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US unveils fresh sanctions as Putin hails Russian ‘heroes’

The United States announced a fresh wave of sanctions against Russia on Friday a day before the second anniversary of Moscow’s invasion of Ukraine, as President Vladimir Putin hailed Russian “heroes” fighting there.

Ukrainian President Volodymyr Zelensky, meanwhile, renewed his appeal for swift delivery of air-defense systems and fighter jets, while European Union leaders pledged continued backing for Kyiv.

US President Joe Biden imposed sanctions on more than 500 targets to “ensure Putin pays an even steeper price for his aggression abroad and repression at home”.

And he again urged the US Congress to fund more military aid to Ukraine, saying: “We can’t walk away now.”

“History is watching,” he said. “The failure to support Ukraine at this critical moment will not be forgotten.”

Ukraine has been weakened by the blocking of US aid and worsening ammunition shortages.

Russia’s Ambassador to the United States Anatoly Antonov slammed the new sanctions, telling state news agencies the measures are “yet another brazen and cynical attempt to interfere in the internal affairs of the Russian Federation.”

Putin’s message came on Russia’s “Defender of the Fatherland Day”, a holiday that is an occasion for military pomp and Kremlin-sponsored patriotism.

This year Putin was able to celebrate Russia’s capture of the Ukrainian city of Avdiivka last week and claim further advances along the frontline with Ukraine’s troops.

“You are our true national heroes,” Putin said in a video message addressed to troops and veterans.

– ‘Unblock the sky’ –

Zelensky made a fresh appeal on Friday for the weapons that western powers have already promised him.

“The most important thing is to unblock the sky,” he told reporters in the western city of Lviv. “Air defence and future jets will help it.”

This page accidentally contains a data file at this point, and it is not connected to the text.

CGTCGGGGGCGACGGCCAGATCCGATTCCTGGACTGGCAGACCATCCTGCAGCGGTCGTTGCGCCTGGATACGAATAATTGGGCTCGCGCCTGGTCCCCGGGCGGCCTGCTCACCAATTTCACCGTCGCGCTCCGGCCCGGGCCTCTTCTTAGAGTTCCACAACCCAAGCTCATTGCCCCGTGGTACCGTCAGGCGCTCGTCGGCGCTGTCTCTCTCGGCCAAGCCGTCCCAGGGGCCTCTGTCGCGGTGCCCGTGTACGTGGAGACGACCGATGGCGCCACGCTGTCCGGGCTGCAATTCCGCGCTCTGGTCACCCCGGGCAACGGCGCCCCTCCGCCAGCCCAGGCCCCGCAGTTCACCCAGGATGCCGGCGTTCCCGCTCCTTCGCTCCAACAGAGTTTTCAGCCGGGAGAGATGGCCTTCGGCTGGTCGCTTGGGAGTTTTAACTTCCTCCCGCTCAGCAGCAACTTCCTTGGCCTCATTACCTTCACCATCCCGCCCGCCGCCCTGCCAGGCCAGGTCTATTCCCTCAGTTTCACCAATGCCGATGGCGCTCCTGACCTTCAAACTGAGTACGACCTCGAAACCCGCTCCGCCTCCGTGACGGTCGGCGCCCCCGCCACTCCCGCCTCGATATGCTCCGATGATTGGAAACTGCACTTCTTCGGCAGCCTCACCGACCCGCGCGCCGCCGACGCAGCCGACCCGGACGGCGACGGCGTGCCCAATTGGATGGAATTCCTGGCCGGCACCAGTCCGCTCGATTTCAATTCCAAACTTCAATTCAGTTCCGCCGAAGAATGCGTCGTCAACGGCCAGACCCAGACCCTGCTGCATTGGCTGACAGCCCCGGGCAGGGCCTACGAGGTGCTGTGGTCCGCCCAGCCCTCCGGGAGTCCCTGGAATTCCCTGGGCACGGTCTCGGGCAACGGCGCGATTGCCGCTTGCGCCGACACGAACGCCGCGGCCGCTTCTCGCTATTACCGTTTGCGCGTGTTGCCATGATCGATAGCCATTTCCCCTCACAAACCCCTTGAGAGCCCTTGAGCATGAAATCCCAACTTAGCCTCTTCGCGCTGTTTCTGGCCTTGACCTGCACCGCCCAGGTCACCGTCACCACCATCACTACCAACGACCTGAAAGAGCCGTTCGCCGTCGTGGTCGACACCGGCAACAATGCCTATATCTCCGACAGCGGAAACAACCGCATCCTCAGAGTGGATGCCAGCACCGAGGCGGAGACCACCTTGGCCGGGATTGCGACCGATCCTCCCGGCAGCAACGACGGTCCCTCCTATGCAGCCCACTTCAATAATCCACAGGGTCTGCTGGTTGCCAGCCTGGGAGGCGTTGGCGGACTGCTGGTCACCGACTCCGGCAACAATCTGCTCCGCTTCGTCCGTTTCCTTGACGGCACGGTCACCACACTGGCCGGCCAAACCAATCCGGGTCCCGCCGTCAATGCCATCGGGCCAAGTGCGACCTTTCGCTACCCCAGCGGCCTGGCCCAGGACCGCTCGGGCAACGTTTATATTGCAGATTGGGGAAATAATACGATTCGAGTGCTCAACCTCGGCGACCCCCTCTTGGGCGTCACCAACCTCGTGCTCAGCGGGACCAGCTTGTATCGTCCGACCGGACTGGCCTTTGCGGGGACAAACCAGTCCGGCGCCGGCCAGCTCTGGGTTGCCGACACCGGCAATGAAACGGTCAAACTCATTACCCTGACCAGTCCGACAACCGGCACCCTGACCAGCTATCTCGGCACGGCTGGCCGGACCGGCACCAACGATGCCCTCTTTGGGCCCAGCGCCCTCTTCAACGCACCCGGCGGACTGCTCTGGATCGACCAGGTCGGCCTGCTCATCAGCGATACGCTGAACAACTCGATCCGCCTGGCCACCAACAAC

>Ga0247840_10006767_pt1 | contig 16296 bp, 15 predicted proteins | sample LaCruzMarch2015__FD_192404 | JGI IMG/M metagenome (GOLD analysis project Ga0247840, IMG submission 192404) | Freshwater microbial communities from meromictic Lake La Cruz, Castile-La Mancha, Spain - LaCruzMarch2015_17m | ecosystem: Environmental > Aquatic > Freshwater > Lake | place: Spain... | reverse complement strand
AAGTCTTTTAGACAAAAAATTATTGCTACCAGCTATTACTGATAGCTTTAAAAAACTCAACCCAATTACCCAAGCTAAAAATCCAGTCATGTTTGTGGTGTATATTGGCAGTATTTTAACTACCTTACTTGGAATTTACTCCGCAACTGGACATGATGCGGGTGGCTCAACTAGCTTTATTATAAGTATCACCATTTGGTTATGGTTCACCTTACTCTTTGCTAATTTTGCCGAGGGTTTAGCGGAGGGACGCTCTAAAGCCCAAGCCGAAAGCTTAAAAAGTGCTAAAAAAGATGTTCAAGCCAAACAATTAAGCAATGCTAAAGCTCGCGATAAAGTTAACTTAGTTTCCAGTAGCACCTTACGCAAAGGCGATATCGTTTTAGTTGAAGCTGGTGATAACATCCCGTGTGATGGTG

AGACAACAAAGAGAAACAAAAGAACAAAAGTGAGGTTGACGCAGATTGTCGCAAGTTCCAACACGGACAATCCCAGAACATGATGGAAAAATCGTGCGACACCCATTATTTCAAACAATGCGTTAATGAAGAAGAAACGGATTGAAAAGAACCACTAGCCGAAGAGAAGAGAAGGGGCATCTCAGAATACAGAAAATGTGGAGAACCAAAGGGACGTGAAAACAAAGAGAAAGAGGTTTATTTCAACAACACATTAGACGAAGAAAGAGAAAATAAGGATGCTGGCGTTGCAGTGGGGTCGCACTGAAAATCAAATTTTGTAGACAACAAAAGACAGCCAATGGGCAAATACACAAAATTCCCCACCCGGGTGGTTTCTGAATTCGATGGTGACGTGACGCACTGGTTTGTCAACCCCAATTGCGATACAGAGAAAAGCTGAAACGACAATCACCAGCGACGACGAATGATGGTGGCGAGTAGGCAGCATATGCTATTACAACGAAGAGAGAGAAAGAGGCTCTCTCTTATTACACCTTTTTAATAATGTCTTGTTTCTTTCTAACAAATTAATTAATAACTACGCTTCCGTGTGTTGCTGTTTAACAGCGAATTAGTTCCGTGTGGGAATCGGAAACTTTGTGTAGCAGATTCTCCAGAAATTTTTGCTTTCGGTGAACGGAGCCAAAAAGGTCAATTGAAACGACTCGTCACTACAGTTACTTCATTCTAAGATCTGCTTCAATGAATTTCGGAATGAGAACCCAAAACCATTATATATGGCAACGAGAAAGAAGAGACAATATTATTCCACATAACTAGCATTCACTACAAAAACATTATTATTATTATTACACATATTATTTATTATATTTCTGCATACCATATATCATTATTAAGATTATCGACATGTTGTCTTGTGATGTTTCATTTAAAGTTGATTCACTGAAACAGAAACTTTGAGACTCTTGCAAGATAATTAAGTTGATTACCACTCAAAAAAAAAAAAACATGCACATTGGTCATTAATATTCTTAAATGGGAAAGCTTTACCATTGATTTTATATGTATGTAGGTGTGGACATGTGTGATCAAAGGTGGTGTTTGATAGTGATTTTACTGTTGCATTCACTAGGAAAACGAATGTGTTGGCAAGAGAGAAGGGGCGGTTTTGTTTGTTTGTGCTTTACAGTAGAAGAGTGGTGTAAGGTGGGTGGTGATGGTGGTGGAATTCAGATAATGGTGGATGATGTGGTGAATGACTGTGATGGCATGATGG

For two years, Ukraine’s forces have been fighting a bigger and richer army and that has taken a heavy toll.

At the UN General Assembly, Ukraine’s Foreign Minister Dmytro Kuleba accused Russia of ignoring “the will of the global majority. It continues its aggression, and throws more and more men into the flames of war.”

In Brussels, the EU’s top three officials vowed to maintain the bloc’s “strong and unwavering” backing for Kyiv to end the war.

“More than ever, we remain united and true to our promise to support Ukraine for as long as it takes,” said the heads of the European Council, the European Commission and the European Parliament.

A new wave of EU sanctions, the 13th, targets 106 people and 88 entities, mainly in the military and defence sectors, including those involved in supplying arms to Russia.

Politicians and officials responsible for the “illegal deportation and military reeducation of Ukrainian children” are also targeted, said the European statement.

Dutch officials meanwhile said Friday that the Netherlands will seal a 10-year security deal with Ukraine, which has been anxious to shore up its security with bilateral agreements.

– Russia intensifies attacks –

In Moscow, Putin laid flowers at the Tomb of the Unknown Soldier outside the Kremlin walls.

His church ally Patriarch Kirill, a vehement supporter of the Ukraine offensive, once again sanctified it.

“We glorify today the feat of soldiers who are heroically fighting on the borders of Russia, defending its sovereignty and independence,” he said in a letter to Putin.  

In Ukraine, foreign dignitaries began to arrive to mark the anniversary of Moscow’s assault, which has killed thousands of civilians, on top of a huge number of military deaths.

Denmark’s Prime Minister Mette Frederiksen joined Zelensky in Lviv on Friday, as did US Senate leader Chuck Schumer, a Democrat.

Despite recent setbacks, Zelensky has remained defiant.

Kyiv has taken confidence from continued successes on the Black Sea, where it says it has destroyed a third of Russia’s Black Sea fleet — 25 vessels.

But Moscow is seeking to press its advantage in the land campaign and drive further into Ukraine.

Kyiv warned Friday that Russia was intensifying attacks around the new “hot spot” of Maryinka, a town to the west of the Moscow-controlled stronghold of Donetsk city.

Ukrainian troops, however, remained determined.

“It’s extremely hard,” 32-year-old Ukrainian infantryman Oleksiy told AFP in eastern Ukraine, caked in mud after returning from the trenches.

“We don’t have weapons like they have. You know, they have factories for production, and us? We beg for weapons. That’s the way it is.” 


Originally published as US unveils fresh sanctions as Putin hails Russian ‘heroes’


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